“Musicians don’t retire,” Louis Armstrong once said, “they stop when there’s no more music in them.”
The legendary trumpeter held fast to his words: American Stage’s “Satchmo at the Waldorf” – a virtual production running February 19 to 28 – is set backstage at the Empire Room of New York’s Waldorf-Astoria Hotel, where Armstrong performed in public for the last time four months before his death in 1971.
The script by Terry Teachout calls for a single actor to portray Armstrong, his white manager Joe Glaser, and Miles Davis. In trying to work American Stage’s season around social distancing guidelines, Artistic Director Stephanie Gularte reached out to a familiar face: L. Peter Callender, director of five productions for the company, and who has acted in one other before Satchmo.
“Who was not familiar with the great Louis Armstrong?” Callender said as he discussed his preparation for the role. Armstrong is a legend and a recognizable icon, but a thoughtful portrayal requires more than a mere impression.
“I learned so much about the heart of the man: his joys and griefs, his passion for his music and love of his mother and friends,” the actor said. “I learned about his great disappointments, the rules he lived by and his thoughts as he knew his time on earth was coming to an end. He was an amazing man. I wish I got a chance to meet him, but doing this play was as close as I could get to being in the same room with him and breathing the same air. He was a true blessing to jazz and humanity, as a whole.”
The Glaser and Miles Davis characters had to be researched as well, and while there is plenty of footage to help Callender capture the character of Miles Davis, Joe Glaser was not a public figure and there was no reference material.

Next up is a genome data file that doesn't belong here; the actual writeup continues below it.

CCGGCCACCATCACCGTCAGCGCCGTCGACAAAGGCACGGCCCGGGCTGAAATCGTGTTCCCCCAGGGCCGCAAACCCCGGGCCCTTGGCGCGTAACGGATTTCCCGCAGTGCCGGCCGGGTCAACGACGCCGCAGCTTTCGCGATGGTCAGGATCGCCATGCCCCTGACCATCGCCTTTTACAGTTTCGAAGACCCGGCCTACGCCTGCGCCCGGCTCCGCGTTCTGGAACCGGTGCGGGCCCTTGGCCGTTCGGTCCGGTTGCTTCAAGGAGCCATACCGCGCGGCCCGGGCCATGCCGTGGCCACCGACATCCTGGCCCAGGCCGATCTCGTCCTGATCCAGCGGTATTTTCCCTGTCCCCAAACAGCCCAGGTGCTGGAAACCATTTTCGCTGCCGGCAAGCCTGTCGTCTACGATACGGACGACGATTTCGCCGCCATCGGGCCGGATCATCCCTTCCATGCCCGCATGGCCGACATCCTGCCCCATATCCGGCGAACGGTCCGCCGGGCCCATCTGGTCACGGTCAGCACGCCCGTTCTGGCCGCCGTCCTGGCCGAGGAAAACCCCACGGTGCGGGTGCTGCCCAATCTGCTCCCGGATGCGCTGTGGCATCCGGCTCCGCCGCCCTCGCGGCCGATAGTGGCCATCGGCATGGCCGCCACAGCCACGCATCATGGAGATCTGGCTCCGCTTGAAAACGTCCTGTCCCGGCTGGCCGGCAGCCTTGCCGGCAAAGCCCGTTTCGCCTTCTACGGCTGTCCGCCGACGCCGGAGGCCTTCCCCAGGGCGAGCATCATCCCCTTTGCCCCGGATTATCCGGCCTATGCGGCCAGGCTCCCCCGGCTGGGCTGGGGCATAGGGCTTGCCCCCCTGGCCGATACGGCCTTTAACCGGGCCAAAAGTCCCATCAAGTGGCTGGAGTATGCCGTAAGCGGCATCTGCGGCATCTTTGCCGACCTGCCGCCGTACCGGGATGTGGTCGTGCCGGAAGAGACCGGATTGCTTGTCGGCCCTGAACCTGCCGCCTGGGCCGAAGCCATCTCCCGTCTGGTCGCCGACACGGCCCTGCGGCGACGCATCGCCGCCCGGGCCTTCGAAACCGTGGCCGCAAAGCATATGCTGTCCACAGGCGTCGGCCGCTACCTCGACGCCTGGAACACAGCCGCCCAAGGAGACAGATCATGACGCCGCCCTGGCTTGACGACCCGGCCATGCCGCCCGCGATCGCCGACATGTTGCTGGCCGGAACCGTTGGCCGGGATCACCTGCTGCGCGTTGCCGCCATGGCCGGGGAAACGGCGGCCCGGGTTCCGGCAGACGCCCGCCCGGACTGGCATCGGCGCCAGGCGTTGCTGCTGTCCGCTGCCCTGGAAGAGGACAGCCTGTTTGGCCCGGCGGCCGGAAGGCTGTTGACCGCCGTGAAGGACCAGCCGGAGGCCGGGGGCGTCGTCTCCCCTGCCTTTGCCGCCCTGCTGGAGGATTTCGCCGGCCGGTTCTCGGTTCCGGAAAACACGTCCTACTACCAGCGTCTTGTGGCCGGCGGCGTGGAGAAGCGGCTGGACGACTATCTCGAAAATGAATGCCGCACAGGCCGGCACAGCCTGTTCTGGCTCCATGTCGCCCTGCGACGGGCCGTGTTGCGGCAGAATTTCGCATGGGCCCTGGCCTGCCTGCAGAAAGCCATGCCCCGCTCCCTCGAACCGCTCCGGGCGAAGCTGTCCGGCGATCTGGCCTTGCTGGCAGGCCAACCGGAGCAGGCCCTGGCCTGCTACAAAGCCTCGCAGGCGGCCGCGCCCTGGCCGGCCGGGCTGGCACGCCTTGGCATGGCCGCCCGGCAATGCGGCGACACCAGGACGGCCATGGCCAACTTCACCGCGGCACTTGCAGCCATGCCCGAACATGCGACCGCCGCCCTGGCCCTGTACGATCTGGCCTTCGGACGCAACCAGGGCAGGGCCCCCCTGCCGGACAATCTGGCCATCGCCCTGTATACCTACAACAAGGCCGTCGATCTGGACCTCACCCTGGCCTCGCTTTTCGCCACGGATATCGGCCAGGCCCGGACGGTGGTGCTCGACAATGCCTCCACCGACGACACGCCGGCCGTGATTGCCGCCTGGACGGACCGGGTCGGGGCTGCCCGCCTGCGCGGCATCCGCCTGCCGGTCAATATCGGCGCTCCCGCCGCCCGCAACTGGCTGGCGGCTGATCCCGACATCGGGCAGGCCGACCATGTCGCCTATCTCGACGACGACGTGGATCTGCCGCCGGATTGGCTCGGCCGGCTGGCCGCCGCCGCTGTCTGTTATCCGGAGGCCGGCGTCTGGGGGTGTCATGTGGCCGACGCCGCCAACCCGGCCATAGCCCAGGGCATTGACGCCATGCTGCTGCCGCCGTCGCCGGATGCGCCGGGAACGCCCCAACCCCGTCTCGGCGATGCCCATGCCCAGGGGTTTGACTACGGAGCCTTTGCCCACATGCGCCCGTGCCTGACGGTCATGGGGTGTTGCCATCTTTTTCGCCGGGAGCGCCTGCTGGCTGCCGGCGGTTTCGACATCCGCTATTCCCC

“I had to go by the cadence and the pace of the given text,” Callender said, adding, “These three men couldn’t be further apart in character.”
Callender is not the only familiar face putting this show on its feet. It’s hard not to be jazzed about director Ted Lange, who most famously played the character Isaac, the bartender on the classic television series, “The Love Boat.” Even more interesting? That show is just a footnote in Lange’s extensive, prolific career – and he and Callender have be close friends for most of it.
“Ted and I have known each other for over 30 years,” Callender says. “We met in New York City during a screening of his film of Shakespeare’s ‘Othello.’ We are both great fans of the Bard and bonded immediately. Since then, we both have gone on to our individual works, but when given this opportunity, he was the one I wanted to direct me.”
The two old friends had no trouble navigating the challenge of being in two different places while developing an intimate performance virtually.
“His passion for the piece, knowledge of TV and film directing, humor and amazing storytelling, added a very special touch and professionalism to the work,” Callender said of his director. “He knew well in advance exactly which shots he needed from which camera, etc. Ted is funny, extremely talented and has a sage knowledge for this work. I couldn’t have made a better choice.”
For more, visit americanstage.org.